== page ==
For retirees and other conservative investors, one concern has to be whether Green Mountain ends up overpaying for an acquisition. With a private equity company taking out Caribou Coffee last month at a roughly 30% premium, and Peet's Coffee & Tea having sold itself earlier last year for a similar markup, other small industry players trade at premium prices. With no dividend, Green Mountain has to serve up strong growth to justify a place in retirement investors' portfolios.

Keep searching
Finding exactly the right stock to retire with is a tough task, but it's not impossible. Searching for the best candidates will help improve your investing skills, and teach you how to separate the right stocks from the risky ones. 

You can find out more about Green Mountain in our premium research report on the stock. Inside, you'll get in-depth analysis of whether Green Mountain is a buy, along with the challenges and opportunities facing the company. Click here for instant access.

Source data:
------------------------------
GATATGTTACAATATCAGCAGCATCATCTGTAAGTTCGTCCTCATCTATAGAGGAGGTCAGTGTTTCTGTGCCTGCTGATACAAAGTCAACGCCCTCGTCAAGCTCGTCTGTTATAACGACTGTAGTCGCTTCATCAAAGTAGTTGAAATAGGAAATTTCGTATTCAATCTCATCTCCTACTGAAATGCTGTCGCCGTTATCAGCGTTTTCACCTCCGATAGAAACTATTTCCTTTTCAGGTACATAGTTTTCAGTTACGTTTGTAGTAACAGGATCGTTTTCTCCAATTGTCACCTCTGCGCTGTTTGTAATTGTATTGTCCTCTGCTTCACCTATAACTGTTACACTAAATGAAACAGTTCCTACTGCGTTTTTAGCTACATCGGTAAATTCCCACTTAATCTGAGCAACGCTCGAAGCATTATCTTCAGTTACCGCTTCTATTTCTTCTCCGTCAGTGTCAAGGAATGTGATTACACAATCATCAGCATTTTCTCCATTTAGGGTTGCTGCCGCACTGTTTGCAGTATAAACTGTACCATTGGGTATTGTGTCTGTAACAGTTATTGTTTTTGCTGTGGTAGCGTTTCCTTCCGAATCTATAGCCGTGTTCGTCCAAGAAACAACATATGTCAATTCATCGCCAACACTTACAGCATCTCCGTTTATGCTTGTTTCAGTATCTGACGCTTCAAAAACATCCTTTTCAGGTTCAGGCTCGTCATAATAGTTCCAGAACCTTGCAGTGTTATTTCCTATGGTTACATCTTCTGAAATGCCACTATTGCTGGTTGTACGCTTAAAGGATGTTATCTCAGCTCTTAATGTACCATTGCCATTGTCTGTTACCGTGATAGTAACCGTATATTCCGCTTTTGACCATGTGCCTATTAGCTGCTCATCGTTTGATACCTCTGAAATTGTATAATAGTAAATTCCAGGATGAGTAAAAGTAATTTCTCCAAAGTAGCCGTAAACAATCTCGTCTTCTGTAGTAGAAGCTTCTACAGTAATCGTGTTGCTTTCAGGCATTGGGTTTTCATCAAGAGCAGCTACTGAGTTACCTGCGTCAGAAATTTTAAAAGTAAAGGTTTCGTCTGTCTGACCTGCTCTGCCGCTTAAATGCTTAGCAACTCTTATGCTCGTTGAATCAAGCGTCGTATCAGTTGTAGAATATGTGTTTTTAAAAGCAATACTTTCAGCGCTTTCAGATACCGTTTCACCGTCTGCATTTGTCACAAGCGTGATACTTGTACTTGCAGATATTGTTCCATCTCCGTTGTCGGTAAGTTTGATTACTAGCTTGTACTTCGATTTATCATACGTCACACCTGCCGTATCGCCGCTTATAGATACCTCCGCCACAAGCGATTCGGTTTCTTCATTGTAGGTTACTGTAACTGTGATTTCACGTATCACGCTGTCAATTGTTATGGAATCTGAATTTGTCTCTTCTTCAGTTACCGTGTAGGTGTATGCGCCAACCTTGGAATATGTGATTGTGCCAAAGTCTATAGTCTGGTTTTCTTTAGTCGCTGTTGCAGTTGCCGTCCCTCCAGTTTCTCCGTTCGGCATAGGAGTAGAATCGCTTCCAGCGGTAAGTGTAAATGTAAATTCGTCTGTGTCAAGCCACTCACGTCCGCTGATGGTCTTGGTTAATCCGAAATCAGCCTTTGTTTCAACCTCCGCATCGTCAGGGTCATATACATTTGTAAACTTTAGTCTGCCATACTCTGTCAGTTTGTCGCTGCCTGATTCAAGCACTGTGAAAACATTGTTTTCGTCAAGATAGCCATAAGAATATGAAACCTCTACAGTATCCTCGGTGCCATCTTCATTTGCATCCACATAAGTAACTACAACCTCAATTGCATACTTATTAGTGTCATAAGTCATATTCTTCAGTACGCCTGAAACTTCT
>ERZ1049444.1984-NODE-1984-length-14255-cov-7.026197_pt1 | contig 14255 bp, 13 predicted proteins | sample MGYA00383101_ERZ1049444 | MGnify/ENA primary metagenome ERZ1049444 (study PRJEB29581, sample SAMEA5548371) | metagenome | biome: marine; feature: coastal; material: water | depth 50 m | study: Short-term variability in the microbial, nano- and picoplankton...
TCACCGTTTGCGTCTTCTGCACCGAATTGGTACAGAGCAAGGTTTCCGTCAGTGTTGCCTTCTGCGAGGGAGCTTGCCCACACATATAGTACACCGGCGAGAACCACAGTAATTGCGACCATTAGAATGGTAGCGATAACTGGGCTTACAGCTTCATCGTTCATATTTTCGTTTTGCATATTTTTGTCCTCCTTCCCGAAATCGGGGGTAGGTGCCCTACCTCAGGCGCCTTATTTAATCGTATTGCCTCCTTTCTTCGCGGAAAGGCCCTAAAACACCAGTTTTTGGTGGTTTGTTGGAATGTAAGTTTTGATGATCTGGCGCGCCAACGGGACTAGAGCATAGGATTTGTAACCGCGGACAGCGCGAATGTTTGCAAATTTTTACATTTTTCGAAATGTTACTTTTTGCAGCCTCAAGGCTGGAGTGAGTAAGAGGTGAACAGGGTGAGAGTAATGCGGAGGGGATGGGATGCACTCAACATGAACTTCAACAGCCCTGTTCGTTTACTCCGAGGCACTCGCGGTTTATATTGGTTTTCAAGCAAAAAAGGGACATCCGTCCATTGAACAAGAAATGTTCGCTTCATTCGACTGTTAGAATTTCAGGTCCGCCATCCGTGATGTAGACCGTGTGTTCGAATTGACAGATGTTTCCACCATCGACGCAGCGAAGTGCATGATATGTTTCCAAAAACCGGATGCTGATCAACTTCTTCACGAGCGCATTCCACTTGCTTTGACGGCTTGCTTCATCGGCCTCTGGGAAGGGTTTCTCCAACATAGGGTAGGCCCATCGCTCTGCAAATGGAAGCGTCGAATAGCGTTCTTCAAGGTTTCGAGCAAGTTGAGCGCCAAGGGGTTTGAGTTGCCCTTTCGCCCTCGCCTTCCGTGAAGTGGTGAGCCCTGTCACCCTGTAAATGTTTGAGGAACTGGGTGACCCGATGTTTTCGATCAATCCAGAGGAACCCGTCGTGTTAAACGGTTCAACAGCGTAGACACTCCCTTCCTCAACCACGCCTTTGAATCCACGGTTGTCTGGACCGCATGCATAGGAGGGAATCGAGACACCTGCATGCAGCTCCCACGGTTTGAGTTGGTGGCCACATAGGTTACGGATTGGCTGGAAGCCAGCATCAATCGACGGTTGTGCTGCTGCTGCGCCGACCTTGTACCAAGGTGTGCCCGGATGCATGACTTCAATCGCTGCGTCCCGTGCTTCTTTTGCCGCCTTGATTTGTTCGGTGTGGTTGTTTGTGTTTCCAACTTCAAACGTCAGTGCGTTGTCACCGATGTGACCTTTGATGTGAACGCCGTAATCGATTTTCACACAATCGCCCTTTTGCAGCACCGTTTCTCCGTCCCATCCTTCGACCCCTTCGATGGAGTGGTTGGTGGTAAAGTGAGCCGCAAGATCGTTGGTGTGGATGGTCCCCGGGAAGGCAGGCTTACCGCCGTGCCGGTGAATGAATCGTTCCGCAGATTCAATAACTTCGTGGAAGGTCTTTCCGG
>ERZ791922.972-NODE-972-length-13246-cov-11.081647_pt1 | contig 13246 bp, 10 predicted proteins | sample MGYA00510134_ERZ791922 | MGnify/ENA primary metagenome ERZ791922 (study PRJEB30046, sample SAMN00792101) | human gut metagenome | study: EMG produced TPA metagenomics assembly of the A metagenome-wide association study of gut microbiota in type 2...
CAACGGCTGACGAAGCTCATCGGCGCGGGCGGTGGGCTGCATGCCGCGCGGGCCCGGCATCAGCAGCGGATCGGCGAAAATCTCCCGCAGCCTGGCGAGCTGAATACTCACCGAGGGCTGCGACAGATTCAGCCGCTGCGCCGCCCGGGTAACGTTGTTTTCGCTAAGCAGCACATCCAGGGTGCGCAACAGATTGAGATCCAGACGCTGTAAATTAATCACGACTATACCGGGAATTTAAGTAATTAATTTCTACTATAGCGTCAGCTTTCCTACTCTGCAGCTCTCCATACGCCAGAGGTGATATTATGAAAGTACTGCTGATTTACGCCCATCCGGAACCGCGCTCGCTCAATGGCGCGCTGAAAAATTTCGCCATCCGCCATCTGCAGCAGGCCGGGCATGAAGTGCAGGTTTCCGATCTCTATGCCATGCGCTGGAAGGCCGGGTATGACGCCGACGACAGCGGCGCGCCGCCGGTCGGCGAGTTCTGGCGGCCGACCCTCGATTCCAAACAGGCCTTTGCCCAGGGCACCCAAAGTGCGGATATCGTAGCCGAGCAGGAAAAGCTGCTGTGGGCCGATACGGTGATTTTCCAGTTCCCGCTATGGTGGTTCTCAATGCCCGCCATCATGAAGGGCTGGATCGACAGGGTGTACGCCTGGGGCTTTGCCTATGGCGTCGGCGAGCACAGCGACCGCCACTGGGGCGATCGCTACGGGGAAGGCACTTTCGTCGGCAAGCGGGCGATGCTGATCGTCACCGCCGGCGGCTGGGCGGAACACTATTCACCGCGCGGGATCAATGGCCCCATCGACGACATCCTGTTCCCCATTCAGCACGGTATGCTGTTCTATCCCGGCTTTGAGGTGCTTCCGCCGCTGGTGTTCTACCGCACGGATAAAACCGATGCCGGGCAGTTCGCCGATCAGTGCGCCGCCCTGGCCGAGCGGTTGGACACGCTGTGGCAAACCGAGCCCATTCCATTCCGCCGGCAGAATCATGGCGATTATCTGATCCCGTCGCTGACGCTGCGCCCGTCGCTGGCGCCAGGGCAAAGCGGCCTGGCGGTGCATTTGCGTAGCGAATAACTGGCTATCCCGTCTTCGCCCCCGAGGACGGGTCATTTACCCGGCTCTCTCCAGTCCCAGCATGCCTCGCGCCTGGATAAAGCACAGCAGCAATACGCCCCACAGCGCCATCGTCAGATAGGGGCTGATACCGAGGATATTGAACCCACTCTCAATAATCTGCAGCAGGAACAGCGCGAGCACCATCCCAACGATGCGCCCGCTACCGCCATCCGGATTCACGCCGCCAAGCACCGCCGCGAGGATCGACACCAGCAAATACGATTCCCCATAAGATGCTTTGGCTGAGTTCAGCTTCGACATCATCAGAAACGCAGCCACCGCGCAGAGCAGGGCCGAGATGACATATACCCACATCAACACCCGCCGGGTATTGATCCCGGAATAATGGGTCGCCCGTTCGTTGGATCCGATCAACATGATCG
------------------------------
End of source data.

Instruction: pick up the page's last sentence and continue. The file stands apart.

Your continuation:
Add Green Mountain Coffee Roasters to My Watchlist, which will aggregate our Foolish analysis on it and all your other stocks.

The article Will Green Mountain Coffee Roasters Help You Retire Rich? originally appeared on Fool.com.

Fool contributor Dan Caplinger has no positions in the stocks mentioned above. The Motley Fool owns shares of and has options positions on Starbucks. Motley Fool newsletter services recommend Green Mountain, Coca-Cola, and Starbucks. Try any of our Foolish newsletter services free for 30 days. We Fools may not all hold the same opinions, but we all believe that considering a diverse range of insights makes us better investors. The Motley Fool has a disclosure policy.

Copyright © 1995 - 2013 The Motley Fool, LLC. All rights reserved. The Motley Fool has a disclosure policy.


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Voiper

Are you joking?
Have you looked at why GMCR dropped over 60% in the last 2 years? From 107.99 on 9/16/2011 to 41.23 on 1/13/2012. I'd want to check that out before investing with a company.

January 12 2013 at 5:59 PM Report abuse rate up rate down Reply